Published On: Thu, May 23rd, 2013

Private Guitar Collection: That’s Snow Business

Hauling 60 guitars out into the freezing cold is worth it when it’s Nigel Pickering’s fine collection. Fuelled by biscuits and hot chocolate, Lars Mullen sets to work

Nigel Pickering has decades of playing rock music behind him, and more than a touch of tinnitus as a souvenir. As a teacher, both privately and in schools, he rejoices under the banner of Idol Frets; he’s a busy player-for-hire, and runs his own band in and around the Greater Manchester area – also called The Idol Frets – with the help of John Lees and Kev Whitehead from Barclay James Harvest. Nigel’s a fan of Brian May, Ritchie Blackmore and David Gilmour, and he also appreciates today’s players like Guthrie Govan.

Although a Stratocaster fanatic, Nigel isn’t, in fact, a keen Hendrix follower. ‘He didn’t really do it for me,’ he sighs. ‘I always thought he was out of tune!’

It all began when at the age of 12, when Nigel used to watch his older brother play drums in a band. What caught his ear, though, was the sound of the lead guitar player, Deon Webber, a Pete Townshend fan who also dabbled in the art of, shall we say, re-shaping guitars towards the end of a performance. Nigel’s first guitar was, in fact, the result of one of these ‘artistic statements’. ‘I bought his smashed-up Watkins Circuit 4 for £6,’ he laughs.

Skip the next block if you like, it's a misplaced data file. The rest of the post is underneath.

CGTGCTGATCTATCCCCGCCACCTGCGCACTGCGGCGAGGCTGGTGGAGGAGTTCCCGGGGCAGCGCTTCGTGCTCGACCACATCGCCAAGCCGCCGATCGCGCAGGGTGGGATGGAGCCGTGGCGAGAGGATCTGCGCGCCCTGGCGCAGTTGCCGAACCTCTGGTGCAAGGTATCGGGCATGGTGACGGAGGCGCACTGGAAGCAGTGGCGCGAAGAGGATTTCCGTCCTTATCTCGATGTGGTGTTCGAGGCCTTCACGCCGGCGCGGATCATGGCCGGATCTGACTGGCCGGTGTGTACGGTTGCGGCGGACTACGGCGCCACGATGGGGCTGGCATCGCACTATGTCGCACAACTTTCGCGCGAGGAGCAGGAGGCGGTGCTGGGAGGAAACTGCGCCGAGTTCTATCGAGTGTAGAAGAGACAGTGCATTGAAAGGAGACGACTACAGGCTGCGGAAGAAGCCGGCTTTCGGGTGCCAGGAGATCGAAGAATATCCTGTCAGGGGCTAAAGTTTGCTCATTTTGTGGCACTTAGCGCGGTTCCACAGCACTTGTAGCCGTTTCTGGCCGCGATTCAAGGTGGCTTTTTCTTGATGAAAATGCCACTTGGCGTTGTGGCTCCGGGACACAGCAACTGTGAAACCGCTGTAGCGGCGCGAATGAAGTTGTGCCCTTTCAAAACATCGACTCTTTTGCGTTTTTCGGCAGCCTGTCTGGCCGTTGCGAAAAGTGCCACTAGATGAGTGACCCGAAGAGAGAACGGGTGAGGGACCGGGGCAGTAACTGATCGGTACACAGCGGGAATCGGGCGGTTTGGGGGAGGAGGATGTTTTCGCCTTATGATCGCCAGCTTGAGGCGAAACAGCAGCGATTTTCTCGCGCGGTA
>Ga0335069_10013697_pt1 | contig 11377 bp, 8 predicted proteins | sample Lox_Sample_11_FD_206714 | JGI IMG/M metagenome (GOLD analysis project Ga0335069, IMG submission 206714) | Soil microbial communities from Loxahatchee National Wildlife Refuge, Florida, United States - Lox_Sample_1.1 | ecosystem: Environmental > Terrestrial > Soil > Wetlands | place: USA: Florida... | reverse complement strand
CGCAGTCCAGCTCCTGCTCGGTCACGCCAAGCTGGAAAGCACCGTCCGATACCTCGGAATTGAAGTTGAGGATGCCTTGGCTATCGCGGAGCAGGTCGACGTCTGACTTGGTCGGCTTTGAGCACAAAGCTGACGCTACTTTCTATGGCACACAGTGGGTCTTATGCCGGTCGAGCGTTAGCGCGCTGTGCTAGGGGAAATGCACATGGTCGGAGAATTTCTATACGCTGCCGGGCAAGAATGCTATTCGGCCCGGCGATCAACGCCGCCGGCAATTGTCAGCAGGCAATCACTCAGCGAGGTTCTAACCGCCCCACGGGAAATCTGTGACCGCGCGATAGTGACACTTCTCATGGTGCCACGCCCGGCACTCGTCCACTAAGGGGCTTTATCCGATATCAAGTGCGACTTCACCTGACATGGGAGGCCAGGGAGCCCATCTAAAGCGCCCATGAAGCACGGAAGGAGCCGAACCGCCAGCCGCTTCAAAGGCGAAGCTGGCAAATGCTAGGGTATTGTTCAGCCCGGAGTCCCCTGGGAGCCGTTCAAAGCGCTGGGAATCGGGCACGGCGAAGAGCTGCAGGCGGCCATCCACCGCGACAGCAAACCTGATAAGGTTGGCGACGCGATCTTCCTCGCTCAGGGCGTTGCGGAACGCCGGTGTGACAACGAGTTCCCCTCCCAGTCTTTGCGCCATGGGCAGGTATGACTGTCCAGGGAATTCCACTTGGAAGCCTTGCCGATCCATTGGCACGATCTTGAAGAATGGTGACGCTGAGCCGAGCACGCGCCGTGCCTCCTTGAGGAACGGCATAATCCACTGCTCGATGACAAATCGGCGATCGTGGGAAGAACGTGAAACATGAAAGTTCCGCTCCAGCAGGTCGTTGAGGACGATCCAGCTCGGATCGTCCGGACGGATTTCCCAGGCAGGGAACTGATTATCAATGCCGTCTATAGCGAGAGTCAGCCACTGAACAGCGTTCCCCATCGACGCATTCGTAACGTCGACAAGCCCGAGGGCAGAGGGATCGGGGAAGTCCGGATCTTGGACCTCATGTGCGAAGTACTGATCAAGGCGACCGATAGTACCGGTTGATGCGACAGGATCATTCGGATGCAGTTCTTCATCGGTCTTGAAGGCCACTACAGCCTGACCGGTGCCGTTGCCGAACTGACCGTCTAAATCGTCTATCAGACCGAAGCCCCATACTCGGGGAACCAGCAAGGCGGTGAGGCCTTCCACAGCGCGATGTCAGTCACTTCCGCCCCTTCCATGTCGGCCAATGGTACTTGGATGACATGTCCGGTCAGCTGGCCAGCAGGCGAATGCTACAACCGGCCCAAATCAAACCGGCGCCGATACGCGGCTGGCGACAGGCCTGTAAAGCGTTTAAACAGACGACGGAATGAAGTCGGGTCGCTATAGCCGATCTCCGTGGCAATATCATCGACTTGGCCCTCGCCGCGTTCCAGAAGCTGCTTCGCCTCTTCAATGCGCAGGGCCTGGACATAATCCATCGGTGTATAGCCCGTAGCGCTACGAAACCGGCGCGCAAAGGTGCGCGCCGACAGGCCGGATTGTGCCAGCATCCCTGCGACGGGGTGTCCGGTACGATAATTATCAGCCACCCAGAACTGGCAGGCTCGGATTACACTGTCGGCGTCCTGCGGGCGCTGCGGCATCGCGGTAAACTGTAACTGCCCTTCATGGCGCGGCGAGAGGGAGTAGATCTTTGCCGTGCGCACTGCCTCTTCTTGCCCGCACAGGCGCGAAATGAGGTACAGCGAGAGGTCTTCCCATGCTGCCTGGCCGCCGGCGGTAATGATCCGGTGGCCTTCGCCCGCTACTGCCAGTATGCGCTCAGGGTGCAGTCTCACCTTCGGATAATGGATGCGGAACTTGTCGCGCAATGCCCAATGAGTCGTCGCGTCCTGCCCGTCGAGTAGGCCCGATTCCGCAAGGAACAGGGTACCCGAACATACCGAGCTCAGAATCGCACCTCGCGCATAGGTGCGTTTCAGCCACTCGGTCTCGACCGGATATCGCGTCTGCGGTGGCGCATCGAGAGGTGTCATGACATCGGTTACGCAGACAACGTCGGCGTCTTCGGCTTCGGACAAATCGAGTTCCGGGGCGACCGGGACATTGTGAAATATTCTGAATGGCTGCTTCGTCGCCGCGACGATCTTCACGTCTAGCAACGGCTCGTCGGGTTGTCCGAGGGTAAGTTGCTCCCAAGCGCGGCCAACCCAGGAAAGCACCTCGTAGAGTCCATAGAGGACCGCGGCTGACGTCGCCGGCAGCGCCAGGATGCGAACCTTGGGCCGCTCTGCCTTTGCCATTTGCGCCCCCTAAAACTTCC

‘The body had completely split in two pieces, but with the help of some woodworking glue I managed to get it back in pretty good working order.

‘My mum had a wonderful Hammond C3 in the house, and she and my dad supported my interest in the guitar. My brother also encouraged me, and took me to some great gigs, I’m lucky –the first big show we went to was the original line up of the Who at Manchester’s Kings Hall in Bell Vue. From then on, like thousands of kids from that era, I wanted to be a guitar player.
‘After a while I must have showed some improvement, so we went along to Mamelock’s in Manchester where my dad splashed out on a Sumbro SG copy, which was fine for a few years as a guitar to learn on. I eventually wanted a guitar with more output and better playability, so with a Gibson in mind we went to the famous Frank Hessy’s Music Centre in Liverpool, where the Beatles used to buy their equipment.